News from Baghdad

A small spot to describe to a certain extent what it is like for the soldiers here in Iraq. I must remain anonymous as there may be some who would view this as an "official" posting, however, it is not. Just some personal views on the politics and public views in this war that has been to oftentimes tainted by the sensationalism of the media.

Location: Home, United States

I enjoy my job to the fullest, regardless of the political climate at any particular time. My family and my soldiers are the central focal point of my existence as well as my religious viewpoints.

Tuesday, October 12, 2004

12 October 2004

Hello again everyone. Once again I wish to thank you all for your support and appreciate you reading what little I do have to put out. It warms my heart to read the comments that I have received on most of my posts. In a way, all the "thank you" comments and other encouraging words that I receive are a little taste of what I have to look forward to when I come home. I look forward to seeing my family and friends again and to return to the States to my fellow citizens. Many of the citizens back home, I feel don't really understand what we go through every day, so, hopefully my "life" here will shed some light on things.

Today was a rather interesting day. We had to do a routine (if anything around here can actually be termed as "routine") prisoner transport to Abu Ghraib. For the third time since we have been here, I was able to drive the 5 ton truck up there. I usually get chosen to drive that thing because of my prior experience in transportation, and I don't mind at all. I try to make the worst situations interesting and boy today was interesting. I can tell you there is no bigger rush than doing about 60 mph down a blown up highway towards Fallujah in a 5 ton truck. Typical "Thunder Run" I suppose. It was rather sad though to see the children walking along the highway to school among those sights. It really tears me up sometimes to see the things that I have seen here among the kids, because they had nothing to do with this whole mess. If I could take each and every one of them away from here, I would, without a doubt and without hesitation. In all of this, I can honestly say that I will miss the children here.

Tonight was rather uneventful for us, which is a good thing I suppose, however, the closer we get to the elections the worse things I am sure will become.

It is late again for me, so I shall go to bed. Will post again soon.


Blogger OSAPian said...

Hang in there and keep up the good work. You guys are making a big, positive difference. You're keeping the barbarians tied down, indeed flowing into, SWA instead of driving truck bombs into suburban shopping malls over here. The media will never get it right as you men know too well.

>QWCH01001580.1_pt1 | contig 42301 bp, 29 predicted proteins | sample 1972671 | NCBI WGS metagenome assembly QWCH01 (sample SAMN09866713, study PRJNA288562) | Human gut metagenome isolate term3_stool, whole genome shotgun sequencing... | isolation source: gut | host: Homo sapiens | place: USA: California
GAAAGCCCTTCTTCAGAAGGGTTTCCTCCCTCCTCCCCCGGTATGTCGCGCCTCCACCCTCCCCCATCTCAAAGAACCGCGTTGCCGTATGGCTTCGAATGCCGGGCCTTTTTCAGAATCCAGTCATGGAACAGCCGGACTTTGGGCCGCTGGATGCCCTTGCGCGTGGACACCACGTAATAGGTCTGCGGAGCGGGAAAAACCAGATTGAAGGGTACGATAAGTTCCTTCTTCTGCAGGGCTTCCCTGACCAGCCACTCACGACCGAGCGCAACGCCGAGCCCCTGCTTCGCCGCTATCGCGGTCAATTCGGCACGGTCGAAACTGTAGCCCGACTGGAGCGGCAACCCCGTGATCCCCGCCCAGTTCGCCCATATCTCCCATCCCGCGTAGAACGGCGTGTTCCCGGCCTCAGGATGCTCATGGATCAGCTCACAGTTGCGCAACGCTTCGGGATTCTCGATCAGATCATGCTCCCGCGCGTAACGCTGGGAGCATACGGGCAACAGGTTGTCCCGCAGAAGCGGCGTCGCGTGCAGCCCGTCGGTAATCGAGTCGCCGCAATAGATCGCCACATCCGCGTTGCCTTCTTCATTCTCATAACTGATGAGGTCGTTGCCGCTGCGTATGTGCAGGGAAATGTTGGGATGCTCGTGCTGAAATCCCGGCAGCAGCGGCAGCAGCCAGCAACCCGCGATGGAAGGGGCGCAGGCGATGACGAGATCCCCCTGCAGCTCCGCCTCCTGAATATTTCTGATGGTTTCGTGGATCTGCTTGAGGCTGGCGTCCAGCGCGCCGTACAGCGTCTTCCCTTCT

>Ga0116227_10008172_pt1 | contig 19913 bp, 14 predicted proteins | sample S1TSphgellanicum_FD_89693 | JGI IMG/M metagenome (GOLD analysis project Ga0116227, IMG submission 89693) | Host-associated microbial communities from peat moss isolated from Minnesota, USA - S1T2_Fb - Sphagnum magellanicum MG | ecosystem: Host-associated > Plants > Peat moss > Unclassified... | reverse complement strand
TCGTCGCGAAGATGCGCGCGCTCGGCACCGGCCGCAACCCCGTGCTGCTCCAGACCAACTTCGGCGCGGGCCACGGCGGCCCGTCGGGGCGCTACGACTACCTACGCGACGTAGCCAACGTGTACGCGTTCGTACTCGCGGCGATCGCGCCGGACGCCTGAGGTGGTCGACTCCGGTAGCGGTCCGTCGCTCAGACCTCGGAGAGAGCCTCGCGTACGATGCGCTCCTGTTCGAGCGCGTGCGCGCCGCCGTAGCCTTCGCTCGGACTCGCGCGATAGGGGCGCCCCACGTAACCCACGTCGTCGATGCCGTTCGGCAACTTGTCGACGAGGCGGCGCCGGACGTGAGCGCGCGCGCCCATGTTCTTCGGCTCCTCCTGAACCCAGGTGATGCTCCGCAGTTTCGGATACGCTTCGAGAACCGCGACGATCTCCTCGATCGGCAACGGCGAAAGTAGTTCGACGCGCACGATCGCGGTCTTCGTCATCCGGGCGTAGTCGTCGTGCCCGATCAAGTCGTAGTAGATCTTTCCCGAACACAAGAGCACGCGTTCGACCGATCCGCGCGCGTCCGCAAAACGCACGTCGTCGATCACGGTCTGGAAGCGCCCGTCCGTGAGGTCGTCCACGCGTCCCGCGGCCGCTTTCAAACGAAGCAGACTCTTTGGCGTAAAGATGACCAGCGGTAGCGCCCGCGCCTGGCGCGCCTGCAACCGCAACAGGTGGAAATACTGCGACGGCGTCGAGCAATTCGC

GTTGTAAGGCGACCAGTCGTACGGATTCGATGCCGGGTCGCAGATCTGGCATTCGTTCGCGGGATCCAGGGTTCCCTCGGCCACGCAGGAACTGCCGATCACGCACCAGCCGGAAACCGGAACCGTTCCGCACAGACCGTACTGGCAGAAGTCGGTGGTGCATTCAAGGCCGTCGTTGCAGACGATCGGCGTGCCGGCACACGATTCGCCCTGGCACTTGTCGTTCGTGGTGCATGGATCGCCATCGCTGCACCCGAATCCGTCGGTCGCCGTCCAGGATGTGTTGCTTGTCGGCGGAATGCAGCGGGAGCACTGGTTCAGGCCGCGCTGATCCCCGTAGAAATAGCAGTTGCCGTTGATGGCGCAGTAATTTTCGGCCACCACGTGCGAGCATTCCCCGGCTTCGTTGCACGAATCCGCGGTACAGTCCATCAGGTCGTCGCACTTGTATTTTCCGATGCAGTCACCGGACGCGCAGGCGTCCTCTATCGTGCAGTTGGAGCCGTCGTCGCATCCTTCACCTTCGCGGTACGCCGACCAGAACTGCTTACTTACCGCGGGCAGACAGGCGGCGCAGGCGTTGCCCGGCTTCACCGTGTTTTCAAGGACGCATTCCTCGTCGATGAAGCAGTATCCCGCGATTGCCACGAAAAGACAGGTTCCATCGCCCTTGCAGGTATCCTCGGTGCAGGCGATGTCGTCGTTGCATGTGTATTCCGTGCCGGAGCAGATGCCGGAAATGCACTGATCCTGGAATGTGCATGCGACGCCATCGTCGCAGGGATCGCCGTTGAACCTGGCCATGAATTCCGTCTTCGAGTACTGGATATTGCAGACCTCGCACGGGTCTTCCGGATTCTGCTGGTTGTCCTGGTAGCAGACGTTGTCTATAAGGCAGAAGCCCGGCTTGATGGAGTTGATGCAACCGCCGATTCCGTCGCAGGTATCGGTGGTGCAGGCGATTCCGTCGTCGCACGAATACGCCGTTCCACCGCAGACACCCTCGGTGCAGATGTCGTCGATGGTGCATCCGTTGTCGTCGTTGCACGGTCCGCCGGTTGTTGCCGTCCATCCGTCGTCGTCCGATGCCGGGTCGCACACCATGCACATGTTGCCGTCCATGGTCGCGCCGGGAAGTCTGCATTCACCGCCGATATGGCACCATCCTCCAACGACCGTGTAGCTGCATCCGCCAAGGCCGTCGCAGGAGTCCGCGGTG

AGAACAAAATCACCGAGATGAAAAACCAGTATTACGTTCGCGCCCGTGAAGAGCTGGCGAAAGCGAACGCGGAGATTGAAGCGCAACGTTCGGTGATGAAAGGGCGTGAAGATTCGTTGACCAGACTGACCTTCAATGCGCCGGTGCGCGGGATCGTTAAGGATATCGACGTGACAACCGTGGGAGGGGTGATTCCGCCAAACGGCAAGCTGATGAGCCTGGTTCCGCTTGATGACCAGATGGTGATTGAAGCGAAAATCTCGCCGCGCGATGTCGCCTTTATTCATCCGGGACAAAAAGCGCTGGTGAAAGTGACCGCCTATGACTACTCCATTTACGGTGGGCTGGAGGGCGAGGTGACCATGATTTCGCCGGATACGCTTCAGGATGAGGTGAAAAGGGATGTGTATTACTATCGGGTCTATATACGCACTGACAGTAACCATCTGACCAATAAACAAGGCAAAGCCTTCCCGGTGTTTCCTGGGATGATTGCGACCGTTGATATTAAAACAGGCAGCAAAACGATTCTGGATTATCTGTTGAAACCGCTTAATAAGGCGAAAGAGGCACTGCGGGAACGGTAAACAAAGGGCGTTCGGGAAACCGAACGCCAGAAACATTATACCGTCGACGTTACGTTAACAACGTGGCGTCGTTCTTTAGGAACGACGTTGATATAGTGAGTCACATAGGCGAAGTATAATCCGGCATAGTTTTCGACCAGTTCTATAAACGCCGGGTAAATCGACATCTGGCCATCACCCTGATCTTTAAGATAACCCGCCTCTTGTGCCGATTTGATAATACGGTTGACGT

My military service began at the tail end of the Viet Nam era as an 11C and continued in each of the last four decades as a military policeman, supply weenie, and NBC NCO. I learned very early in my military career that the media never gets anything right when covering our operations. I've been in involved in more than several events in my civilian law enforcement career that resulted in extensive press coverage and the media screwed it up each, and every, time. What I once thought was just stupidity or laziness I now know is intentional.

So don't worry about the media or the leftist talking heads. The overwhelming majority of Americans are 100% behind you and appreciate very much what you guys are going over there. May God Bless you and all who lay it on the line fighting evil.

5:32 AM  
Anonymous Anonymous said...

I just stumbled upon your blog, linked from Hugh Hewitt! Just a note to THANK YOU, THANK YOU, THANK YOU for your service and sacrifice for our country. Despite what news you may hear from the leftist wingnuts running for office here, the real down-to-grits people wholeheartedly support and pray for the troops everyday! Just today I attended a local Republican Women's Club meeting and we all expressed our support for W and our troops. We will be sending a big-fat-we-love-you-care package soon!!!
I will be checking on your blog-diary and will pass on the info for friends. It gives us a taste of what life there is really like there and the positiveness and truthfulness you express that the media refuses to explore. (Might hurt their 'ratings' to even think the war may be the right thing to do ;>)
God Bless and a speedy return home. L&M

6:16 AM  
Anonymous Anonymous said...

Greetings My Friend,

Great blog. Will forward this to all my friends. Can't understand the deal about goats milk. Have tried it before and it wasn't that bad.

Will continue to pray for you and our soldiers in Afghanistan also. Keep up the phenomenal work.

Great love has no man than to lay his life down for another. John 15:13

6:22 AM  
Blogger Kat said...